Here is a great fact sheet about oak galls: http://web.extension.illinois.edu/southern/downloads/24689.pdf
Spring is here and homeowners are starting to work in their yards. If their oaks are plagued with oak galls, they "stick out like a sore thumb" right now, because oaks have not leafed out. The most common question that we hear is: "Will the oak galls kill my tree(s)?" The answer is NO, the oak galls will not kill your tree. Phil Nixon, University of Illinois Extension Entomologist says that it is sometimes very hard for someone to believe this when their oak tree is just thick with oak galls. Oak galls can girdle and kill branches, which in turn, can cause them to fall to the ground, and make them lethal weapons when hit by a lawn mower.
Here is a specific example to help explain why a tree infected with oak galls might die.
I went to church and was asked what to do about the oak on the church's property that was infected with oak gall. Here is the poor tree:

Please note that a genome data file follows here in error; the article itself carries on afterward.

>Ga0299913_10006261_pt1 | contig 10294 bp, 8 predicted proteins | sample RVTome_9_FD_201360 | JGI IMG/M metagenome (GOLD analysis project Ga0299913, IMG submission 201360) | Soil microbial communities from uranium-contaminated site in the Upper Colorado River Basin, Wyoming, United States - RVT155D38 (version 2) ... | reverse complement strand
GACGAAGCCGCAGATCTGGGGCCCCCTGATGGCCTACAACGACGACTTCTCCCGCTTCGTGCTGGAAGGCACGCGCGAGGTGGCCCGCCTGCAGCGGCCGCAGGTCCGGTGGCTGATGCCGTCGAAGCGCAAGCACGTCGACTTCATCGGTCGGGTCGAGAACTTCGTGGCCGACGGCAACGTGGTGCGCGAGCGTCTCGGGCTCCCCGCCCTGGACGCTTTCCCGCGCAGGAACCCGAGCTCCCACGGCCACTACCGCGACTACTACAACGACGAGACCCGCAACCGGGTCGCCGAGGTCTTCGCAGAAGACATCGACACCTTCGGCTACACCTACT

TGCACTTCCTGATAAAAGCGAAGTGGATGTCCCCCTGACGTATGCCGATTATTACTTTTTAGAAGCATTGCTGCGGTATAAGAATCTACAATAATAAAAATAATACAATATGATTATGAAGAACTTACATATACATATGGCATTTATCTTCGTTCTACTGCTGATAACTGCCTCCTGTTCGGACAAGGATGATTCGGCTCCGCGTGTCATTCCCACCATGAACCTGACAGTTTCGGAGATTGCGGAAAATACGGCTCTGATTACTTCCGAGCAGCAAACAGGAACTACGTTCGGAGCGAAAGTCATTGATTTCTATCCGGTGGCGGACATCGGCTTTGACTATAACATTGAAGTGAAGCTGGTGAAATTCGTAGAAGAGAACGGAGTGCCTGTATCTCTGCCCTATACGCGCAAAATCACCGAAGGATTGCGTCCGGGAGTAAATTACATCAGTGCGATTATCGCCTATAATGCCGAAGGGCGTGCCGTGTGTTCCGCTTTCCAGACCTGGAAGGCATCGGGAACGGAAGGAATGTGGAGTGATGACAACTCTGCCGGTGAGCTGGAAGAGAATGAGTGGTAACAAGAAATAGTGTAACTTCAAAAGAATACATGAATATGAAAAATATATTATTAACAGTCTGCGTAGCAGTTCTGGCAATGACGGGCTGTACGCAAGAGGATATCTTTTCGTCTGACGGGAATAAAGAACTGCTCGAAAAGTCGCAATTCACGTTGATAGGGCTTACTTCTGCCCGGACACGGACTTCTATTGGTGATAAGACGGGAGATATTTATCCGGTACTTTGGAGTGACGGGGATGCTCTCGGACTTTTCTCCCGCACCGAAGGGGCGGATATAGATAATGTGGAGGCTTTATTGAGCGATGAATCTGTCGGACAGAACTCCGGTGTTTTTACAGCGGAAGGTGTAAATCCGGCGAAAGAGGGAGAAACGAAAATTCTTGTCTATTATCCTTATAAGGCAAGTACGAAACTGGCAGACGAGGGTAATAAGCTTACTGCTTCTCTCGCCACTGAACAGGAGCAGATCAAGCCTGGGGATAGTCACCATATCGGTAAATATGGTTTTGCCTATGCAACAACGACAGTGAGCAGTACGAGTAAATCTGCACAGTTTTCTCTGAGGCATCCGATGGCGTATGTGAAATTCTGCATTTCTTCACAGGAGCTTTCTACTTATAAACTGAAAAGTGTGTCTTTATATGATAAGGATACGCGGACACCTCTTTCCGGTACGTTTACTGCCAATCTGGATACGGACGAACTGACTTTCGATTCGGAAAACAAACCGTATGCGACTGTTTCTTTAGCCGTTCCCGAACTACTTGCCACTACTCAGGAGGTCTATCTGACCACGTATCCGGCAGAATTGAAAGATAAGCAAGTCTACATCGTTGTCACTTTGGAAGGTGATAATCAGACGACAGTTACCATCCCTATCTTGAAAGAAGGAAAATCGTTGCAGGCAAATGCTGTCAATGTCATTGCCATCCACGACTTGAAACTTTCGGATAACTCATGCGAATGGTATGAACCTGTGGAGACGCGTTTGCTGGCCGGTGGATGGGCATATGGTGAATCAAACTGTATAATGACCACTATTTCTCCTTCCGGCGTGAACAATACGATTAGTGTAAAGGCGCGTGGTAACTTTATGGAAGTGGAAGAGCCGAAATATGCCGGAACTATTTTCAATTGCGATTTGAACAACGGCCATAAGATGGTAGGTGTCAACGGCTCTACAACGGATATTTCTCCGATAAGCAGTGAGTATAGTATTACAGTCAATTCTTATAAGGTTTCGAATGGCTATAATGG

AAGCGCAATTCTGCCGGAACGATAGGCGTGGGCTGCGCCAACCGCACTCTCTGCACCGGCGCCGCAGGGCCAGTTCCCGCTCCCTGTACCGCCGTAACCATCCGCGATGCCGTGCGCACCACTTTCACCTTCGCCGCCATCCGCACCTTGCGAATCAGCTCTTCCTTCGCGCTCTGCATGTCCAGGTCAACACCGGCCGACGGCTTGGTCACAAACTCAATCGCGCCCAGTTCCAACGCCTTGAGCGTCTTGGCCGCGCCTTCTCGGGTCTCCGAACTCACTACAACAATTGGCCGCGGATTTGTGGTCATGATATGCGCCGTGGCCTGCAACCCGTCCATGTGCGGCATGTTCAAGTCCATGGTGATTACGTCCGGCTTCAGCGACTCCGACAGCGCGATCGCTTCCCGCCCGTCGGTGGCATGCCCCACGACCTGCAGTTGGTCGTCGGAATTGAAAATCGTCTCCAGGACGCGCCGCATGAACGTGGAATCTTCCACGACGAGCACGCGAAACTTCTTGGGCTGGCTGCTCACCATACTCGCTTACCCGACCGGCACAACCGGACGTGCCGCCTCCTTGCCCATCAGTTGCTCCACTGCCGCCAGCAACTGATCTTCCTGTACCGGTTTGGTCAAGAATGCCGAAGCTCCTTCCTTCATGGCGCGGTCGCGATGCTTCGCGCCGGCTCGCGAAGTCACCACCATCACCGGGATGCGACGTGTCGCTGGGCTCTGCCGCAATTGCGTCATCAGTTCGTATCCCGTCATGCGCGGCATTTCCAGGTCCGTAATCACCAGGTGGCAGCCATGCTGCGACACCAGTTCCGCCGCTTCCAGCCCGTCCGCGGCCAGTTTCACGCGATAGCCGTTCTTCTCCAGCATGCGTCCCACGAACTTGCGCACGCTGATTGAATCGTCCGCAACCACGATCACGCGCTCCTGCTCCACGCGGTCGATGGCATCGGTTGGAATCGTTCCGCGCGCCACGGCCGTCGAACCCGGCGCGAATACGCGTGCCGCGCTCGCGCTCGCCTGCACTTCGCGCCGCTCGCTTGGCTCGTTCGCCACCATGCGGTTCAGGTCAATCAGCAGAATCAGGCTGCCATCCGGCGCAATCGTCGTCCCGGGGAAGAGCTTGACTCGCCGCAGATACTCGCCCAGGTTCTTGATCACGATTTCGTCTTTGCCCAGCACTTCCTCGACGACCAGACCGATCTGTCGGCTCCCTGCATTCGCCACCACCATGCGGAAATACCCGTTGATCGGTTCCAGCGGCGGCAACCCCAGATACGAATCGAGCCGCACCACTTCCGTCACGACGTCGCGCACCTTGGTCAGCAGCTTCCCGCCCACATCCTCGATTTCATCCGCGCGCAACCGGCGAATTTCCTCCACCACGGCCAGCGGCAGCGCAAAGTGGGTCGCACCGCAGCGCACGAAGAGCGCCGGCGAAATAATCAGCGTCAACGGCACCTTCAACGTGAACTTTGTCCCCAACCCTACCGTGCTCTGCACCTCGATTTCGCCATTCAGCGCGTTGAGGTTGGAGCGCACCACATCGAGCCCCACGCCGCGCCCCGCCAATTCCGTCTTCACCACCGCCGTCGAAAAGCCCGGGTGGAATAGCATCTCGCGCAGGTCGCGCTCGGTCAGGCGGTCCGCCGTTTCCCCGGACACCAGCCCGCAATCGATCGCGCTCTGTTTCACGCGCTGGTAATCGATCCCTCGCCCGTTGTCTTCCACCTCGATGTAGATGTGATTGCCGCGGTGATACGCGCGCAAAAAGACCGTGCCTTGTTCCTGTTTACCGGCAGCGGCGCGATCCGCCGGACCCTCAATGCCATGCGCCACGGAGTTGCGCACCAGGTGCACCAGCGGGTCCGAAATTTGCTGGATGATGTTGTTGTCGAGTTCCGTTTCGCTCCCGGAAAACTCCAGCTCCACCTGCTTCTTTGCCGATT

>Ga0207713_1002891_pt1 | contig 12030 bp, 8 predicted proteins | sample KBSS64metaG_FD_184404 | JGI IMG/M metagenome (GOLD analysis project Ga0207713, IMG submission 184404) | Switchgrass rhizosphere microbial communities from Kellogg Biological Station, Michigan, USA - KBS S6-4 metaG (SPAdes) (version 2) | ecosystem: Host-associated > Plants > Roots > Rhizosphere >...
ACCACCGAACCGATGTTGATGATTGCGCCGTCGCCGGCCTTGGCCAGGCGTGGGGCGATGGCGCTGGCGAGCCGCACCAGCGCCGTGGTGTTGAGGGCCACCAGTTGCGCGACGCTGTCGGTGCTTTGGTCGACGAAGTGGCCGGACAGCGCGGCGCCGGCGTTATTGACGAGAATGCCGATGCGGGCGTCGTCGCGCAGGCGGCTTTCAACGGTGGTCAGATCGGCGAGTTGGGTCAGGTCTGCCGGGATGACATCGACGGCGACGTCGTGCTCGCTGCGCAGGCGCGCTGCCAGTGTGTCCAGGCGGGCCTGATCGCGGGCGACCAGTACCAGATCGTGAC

This is probably the worst case of oak gall that I have seen. Why might this be? Why is this oak so loaded with oak galls? When trees are stressed, they can be more susceptible to insects and diseases. So, I took a good look at this particular oak and asked myself, "What might be stressing this tree?".
In my area, pin oaks seem to be more infected with oak gall. Pin oaks are notorious for being affected by iron chlorosis: http://web.extension.illinois.edu/forestry/publications/pdf/forest_health/UIUC_Iron_Chlorosis.pdf
Basically, something is causing the iron not to be available to the plant, and causes the leaves to be lighter green in color and have dark, green veins. Here is a picture of a pin oak with iron chlorois from the ISU Plant Disease Clinic:
Iron chlorosis is just one more possible stress on an oak that could be causing them to be more vulnerable to infection by the oak gall wasp. Other possible stresses to an oak tree could be: improper planting, planted near construction or concrete, drought, too much water, mower damage, overfertilization, underfertilization, improper pruning, and so on.
In conclusion, if an oak tree has oak gall and it dies, it probably did not die due to just the oak gall. It most likely died because of multiple issues: stresses or disease, along with the oak gall infection.